CSTFL Leader Visits USS Winston S. Churchill

CSTFL Leader Visits USS Winston S. Churchill

The guided-missile destroyer USS Winston S. Churchill (DDG 81) received a visit from Commander, Strike Force Training Atlantic (CSFTL), while at sea, on its progress though a composite training unit exercise (COMPTUEX), May 1.

Rear Adm. Dennis E. FitzPatrick, CSFTL, landed on the destroyer via helicopter and immediately met with Cmdr. Michael E. Hutchens, commanding officer of Churchill, and executive officer Lt. Cmdr. Richard S. McGowen.

“I thought the visit went well,” said Hutchens. “When the admiral comes aboard, it gives me the opportunity to address him directly and allows him to communicate directly to me regarding COMPTUEX and the status of the ship. Nothing’s lost in translation.”

CSFTL is assigned to U.S. Fleet Forces Command and is charged with mentoring, training and assessing major combat operations readiness for Atlantic Fleet Carrier Strike Groups, Amphibious Ready Groups, and independently deploying surface ships. SFTL’s training teams plan, execute, and oversee the warfare scenarios which make up every COMPTUEX on the Atlantic seaboard.

FitzPatrick then addressed the Churchill’s wardroom, followed by its Chief’s mess, in an open-ended exchange with the collected leadership of the destroyer on both the current COMPTUEX and its relation to the Navy’s operational philosophy.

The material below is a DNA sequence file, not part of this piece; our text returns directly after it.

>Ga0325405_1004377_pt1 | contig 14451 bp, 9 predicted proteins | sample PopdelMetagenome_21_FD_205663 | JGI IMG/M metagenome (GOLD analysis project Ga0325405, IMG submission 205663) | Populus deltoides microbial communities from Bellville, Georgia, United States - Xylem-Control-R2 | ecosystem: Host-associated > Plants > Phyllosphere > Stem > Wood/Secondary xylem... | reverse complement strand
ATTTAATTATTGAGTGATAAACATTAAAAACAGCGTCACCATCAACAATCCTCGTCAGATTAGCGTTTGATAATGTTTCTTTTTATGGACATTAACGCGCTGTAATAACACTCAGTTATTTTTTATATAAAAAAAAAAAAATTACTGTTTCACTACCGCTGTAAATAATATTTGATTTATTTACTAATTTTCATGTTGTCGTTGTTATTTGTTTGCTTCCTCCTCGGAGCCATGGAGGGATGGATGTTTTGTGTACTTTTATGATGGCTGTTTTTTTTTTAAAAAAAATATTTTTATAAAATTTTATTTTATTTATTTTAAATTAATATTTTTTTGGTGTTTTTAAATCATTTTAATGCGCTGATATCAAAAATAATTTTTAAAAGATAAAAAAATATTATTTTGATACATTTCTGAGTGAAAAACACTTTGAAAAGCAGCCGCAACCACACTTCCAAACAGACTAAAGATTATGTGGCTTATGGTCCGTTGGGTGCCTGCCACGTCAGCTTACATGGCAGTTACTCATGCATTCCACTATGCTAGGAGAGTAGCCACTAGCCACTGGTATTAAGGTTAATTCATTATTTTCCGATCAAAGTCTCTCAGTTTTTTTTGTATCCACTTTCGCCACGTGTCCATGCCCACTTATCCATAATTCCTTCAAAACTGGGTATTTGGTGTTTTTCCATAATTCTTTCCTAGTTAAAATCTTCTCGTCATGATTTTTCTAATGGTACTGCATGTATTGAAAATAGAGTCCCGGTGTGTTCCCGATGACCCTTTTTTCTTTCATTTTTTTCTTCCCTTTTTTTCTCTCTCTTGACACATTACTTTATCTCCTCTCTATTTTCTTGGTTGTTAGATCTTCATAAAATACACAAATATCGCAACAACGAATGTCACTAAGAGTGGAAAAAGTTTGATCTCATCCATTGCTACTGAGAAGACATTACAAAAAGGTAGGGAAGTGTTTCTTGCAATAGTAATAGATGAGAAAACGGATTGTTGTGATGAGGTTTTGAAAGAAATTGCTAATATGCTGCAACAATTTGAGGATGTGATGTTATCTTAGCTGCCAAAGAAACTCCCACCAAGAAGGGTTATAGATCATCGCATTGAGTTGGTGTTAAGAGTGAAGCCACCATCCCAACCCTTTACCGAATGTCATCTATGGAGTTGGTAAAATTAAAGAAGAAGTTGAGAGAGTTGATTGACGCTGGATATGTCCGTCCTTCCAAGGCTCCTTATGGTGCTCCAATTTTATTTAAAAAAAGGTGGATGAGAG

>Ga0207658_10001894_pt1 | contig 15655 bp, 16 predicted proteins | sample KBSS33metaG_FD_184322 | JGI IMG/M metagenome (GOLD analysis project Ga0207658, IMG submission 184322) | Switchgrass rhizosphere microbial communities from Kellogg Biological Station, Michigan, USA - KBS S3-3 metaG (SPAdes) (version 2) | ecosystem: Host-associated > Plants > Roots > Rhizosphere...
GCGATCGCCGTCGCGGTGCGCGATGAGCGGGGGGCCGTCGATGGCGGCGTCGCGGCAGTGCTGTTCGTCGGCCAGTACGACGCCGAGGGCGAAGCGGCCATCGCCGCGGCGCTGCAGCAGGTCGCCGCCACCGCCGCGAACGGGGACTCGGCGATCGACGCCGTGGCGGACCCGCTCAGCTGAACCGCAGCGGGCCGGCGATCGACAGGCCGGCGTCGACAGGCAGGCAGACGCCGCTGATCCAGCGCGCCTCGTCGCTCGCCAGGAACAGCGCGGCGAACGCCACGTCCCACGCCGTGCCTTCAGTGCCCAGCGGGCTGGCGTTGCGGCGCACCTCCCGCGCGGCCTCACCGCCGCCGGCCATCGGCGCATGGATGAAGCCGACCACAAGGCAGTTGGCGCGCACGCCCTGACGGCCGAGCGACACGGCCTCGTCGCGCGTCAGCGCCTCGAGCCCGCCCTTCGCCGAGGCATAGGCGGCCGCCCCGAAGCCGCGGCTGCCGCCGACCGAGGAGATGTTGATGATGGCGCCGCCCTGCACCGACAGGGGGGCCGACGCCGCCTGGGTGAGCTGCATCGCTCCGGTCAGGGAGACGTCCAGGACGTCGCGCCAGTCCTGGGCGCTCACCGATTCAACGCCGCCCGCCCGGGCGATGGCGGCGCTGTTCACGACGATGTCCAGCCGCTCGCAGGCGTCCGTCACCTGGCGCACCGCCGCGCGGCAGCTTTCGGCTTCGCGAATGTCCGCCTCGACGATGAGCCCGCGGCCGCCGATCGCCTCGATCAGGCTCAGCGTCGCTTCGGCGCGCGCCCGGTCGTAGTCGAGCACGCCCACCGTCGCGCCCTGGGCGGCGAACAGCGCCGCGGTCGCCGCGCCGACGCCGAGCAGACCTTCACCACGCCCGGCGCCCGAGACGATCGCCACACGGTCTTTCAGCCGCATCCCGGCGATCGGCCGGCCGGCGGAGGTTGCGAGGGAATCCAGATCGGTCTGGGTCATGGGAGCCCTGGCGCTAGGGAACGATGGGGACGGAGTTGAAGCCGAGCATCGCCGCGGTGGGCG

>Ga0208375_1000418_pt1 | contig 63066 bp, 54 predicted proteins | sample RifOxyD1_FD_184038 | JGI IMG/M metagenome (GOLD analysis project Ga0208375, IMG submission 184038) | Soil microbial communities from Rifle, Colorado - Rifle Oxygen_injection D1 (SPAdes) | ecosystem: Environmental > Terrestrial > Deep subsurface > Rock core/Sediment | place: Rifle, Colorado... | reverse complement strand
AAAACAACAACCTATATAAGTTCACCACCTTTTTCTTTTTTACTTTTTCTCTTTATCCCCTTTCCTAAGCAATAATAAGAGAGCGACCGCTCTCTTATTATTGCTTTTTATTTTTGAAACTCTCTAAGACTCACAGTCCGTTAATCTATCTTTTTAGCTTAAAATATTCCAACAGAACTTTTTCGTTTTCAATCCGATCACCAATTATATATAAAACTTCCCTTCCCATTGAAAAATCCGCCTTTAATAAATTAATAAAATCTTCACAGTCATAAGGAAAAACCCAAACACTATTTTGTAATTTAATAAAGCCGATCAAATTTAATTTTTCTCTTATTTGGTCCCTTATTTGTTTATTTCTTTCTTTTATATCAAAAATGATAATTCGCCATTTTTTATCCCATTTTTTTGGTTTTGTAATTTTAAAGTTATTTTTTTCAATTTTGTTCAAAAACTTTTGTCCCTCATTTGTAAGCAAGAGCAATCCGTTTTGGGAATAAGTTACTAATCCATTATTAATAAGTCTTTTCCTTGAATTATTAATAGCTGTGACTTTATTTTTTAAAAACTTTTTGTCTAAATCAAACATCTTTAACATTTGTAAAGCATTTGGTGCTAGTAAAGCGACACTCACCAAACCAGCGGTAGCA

“This COMPTUEX is for you,” said FitzPatrick to assembled listeners. “We mustered all these resources to get you ready to go on deployment.”

The admiral discussed the ongoing training scenario set-up for COMPTUEX, which involves more than 20 ships, and said there is a need to pay attention to unconventional threats, including anti-submarine warfare, electronic warfare, and fast attack craft/fast inshore attack craft (FAC/FIAC) warfare.

“We’re here to set the conditions to make good decisions and then execute those decisions,” said FitzPatrick.

Part of the preparation, according to FitzPatrick, is for ships’ crews to know how to “juggle” manning needs with increased mission flexibility.

“The ability to do multiple missions at once is very important,” said FitzPatrick.

Another part is ensuring open communication between the crew members of all ranks, said the admiral.

“The ability of a subordinate to speak honestly and openly is vital,” said FitzPatrick. “From E-1s to Chiefs to ensigns, we have to create an atmosphere where it’s expected to step up and correct problems.”

Chief Gunner’s Mate Terrance G. Wright, a meeting attendee and a leading chief petty officer in Churchill’s Weapons Department, said he felt the spirit of COMPTUEX is being achieved.

“Rear Adm. FitzPatrick’s excited to see what the Churchill can do and looks forward to hearing about our performance,” said Wright. “It’s good to know his assets are available.”

Eisenhower Carrier Strike Group consists of Eisenhower, the guided-missile destroyers USS Winston S. Churchill (DDG 81), USS Farragut (DDG 99) and USS Jason Dunham (DDG 109), the guided-missile cruiser USS Hue City (CG 66), Carrier Air Wing 7 and Destroyer Squadron 28.

Naval Today Staff , May 04, 2012; Image: navy